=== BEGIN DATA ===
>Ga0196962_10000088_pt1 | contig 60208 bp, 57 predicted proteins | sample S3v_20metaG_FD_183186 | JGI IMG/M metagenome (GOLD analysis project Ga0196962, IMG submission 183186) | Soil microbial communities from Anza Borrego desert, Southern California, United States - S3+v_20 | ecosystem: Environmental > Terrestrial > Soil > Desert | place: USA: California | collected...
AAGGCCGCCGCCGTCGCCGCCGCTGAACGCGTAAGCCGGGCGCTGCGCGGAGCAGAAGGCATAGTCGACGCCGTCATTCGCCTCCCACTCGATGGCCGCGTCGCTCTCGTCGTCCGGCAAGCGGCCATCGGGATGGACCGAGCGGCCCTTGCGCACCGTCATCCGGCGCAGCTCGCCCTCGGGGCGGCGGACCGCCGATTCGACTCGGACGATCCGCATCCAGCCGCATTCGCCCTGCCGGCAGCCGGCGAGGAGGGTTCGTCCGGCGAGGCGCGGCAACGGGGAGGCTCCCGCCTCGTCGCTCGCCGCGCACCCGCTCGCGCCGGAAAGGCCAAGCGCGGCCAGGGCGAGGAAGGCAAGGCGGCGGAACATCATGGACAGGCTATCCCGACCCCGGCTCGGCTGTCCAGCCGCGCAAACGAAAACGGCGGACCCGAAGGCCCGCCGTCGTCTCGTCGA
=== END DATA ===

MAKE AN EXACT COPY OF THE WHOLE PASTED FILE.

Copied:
>Ga0196962_10000088_pt1 | contig 60208 bp, 57 predicted proteins | sample S3v_20metaG_FD_183186 | JGI IMG/M metagenome (GOLD analysis project Ga0196962, IMG submission 183186) | Soil microbial communities from Anza Borrego desert, Southern California, United States - S3+v_20 | ecosystem: Environmental > Terrestrial > Soil > Desert | place: USA: California | collected...
AAGGCCGCCGCCGTCGCCGCCGCTGAACGCGTAAGCCGGGCGCTGCGCGGAGCAGAAGGCATAGTCGACGCCGTCATTCGCCTCCCACTCGATGGCCGCGTCGCTCTCGTCGTCCGGCAAGCGGCCATCGGGATGGACCGAGCGGCCCTTGCGCACCGTCATCCGGCGCAGCTCGCCCTCGGGGCGGCGGACCGCCGATTCGACTCGGACGATCCGCATCCAGCCGCATTCGCCCTGCCGGCAGCCGGCGAGGAGGGTTCGTCCGGCGAGGCGCGGCAACGGGGAGGCTCCCGCCTCGTCGCTCGCCGCGCACCCGCTCGCGCCGGAAAGGCCAAGCGCGGCCAGGGCGAGGAAGGCAAGGCGGCGGAACATCATGGACAGGCTATCCCGACCCCGGCTCGGCTGTCCAGCCGCGCAAACGAAAACGGCGGACCCGAAGGCCCGCCGTCGTCTCGTCGA